Check-in appeared to be running smoothly at other airlines, however, baggage issues persisted for Qantas and Jetstar customers earlier in the morning.
Chief Health Officer Brett Sutton on Tuesday amended exemption criteria to specify that pilots, aircrew, baggage handlers and airport security staff do not need to isolate if someone they live with tests positive for the coronavirus.
Workers in these roles have been free from close-contact isolation requirements since January when exemptions for critical staff were introduced at the height of the Omicron peak, but a government source told The Age airlines were not “taking it up”.
Higher passenger demand over the past week has stretched workforce capacity, and the number of staff isolating has begun to affect services. About 20 per cent of Qantas and Jetstar workers are currently on sick leave and in some locations the proportion not at work has reached 50 per cent.
Qantas and Jetstar said they had implemented the exemption for close contacts in some roles.
While Virgin has not spoken about the isolation rules specifically, it has put on additional resources to deal with the Easter school holiday rush.
NSW moved to exempt aviation workers from COVID-19 close contact rules on Saturday after a critical shortage of security screening staff caused major delays at Sydney Airport.
The company that holds the security contract at Sydney Airport, Certis Group, has also offered employees $50 Woolworths gift cards in an attempt to fill shifts.
Virgin passenger Lieha Harding, flying home from Melbourne on Tuesday, said she experienced “the worst airline queue I’ve ever stood in” at Sydney Airport on Thursday.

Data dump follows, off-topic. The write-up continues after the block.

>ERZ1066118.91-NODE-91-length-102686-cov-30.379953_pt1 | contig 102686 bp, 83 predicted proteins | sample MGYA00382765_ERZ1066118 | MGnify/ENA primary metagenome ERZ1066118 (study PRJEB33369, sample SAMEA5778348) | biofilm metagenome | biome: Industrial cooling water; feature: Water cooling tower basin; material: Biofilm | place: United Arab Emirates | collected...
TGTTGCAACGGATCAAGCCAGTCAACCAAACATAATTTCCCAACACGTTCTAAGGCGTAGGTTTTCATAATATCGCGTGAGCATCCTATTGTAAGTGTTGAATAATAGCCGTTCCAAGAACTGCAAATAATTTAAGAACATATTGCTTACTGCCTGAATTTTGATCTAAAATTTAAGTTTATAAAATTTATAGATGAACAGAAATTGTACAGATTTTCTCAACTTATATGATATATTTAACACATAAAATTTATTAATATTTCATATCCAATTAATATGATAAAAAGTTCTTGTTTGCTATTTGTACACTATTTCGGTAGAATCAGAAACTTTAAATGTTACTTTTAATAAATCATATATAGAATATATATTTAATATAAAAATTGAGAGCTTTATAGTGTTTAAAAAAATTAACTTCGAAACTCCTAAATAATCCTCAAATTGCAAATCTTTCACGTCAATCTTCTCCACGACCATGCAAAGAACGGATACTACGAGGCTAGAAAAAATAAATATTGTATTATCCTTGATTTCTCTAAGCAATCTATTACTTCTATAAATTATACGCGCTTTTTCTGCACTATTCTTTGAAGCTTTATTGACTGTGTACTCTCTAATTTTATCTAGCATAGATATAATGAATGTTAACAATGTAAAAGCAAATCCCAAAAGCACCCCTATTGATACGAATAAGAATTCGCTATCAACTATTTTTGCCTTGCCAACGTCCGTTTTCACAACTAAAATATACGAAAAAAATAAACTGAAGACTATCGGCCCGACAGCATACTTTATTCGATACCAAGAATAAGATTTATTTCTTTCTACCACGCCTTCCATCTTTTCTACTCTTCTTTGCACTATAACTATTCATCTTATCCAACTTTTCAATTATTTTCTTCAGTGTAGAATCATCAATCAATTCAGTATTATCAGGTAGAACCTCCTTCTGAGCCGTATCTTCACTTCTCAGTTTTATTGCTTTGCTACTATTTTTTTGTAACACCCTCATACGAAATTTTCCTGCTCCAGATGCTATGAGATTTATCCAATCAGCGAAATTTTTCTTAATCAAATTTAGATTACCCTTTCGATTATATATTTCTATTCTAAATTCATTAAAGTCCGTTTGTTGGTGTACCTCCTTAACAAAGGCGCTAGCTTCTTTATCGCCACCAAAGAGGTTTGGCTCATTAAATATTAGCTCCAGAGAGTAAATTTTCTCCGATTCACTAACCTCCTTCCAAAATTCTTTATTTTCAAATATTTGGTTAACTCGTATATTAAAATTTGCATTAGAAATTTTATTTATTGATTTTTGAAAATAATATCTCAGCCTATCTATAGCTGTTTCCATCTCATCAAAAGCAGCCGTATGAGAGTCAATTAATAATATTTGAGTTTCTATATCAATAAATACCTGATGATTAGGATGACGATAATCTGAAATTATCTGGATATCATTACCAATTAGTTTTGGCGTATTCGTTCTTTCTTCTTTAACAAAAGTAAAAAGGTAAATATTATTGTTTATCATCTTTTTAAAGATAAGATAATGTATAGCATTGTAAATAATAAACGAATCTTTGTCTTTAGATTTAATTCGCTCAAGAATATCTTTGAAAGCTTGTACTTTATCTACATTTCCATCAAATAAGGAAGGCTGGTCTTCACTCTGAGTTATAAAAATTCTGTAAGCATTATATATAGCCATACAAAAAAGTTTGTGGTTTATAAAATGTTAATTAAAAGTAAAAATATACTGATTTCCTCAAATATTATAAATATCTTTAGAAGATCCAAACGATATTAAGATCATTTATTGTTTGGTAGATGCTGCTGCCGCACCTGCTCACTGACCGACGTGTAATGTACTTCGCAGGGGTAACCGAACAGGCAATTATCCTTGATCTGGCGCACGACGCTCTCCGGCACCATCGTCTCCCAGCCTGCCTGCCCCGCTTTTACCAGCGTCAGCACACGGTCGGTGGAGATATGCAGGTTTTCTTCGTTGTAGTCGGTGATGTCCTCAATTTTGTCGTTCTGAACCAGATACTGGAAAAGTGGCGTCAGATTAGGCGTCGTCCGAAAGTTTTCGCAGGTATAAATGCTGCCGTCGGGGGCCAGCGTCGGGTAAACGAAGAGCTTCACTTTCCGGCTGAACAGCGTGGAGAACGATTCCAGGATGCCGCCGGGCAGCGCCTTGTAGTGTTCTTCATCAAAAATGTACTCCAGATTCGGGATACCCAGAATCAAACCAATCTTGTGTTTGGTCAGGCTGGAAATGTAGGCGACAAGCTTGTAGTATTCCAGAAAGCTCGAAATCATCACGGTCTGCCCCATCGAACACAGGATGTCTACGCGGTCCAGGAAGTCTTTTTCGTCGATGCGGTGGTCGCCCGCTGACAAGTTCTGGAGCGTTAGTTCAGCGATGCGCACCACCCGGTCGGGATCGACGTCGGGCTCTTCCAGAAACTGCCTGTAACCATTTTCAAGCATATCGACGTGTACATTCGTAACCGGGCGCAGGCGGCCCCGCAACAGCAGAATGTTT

As an immunocompromised person, she worried about people having COVID-19 if they were exempt from isolating, however, she said, “I think there’s a difference between waiting a little bit longer and doing probably 2½ hours of queuing for an hour-long flight ”.
Melbourne Airport expects about 1.4 million passengers to move through its terminals in the next 2½ weeks, as Victorians fly overseas and interstate to visit family and friends over the holiday period.
About 86,000 people traveled through the airport on Monday, when COVID-related staff shortages and mechanical faults caused delays for passengers.
Nine News Melbourne reported some travelers slept at the airport overnight to ensure they could board their flight, while others missed out on flying after getting stuck in long queues.
Thousands of people were trapped in long queues at the airport on Friday as domestic travelers headed interstate for the school holidays and to the Formula 1 grand prix in Melbourne.
Federal Treasurer Josh Frydenberg said airlines and airports needed to employ additional staff to cope with the demand.
“It’s been a difficult time for our airline industry because of COVID, and we were there to support them financially through that,” Frydenberg said.
“But it’s clear that now, as the health restrictions have eased, Victorians, Australians are traveling much more freely and airports are buzzing again … both the airports and the airlines need to react appropriately and ensure that they’re appropriately staffed.”
The Australian Services Union said Qantas let go 800 of its members working at the airline’s call centers over the past few years, and all of its customer service staff in airports during the pandemic.
Transport Workers’ Union Victorian assistant secretary Mem Suleyman said the Federal Court found last year that about 2000 Qantas and Jetstar workers were sacked and outsourced in breach of the Fair Work Act.
“Around 400 to 500 of these jobs were Melbourne-based baggage handlers, cleaners, and aircraft loaders,” he said.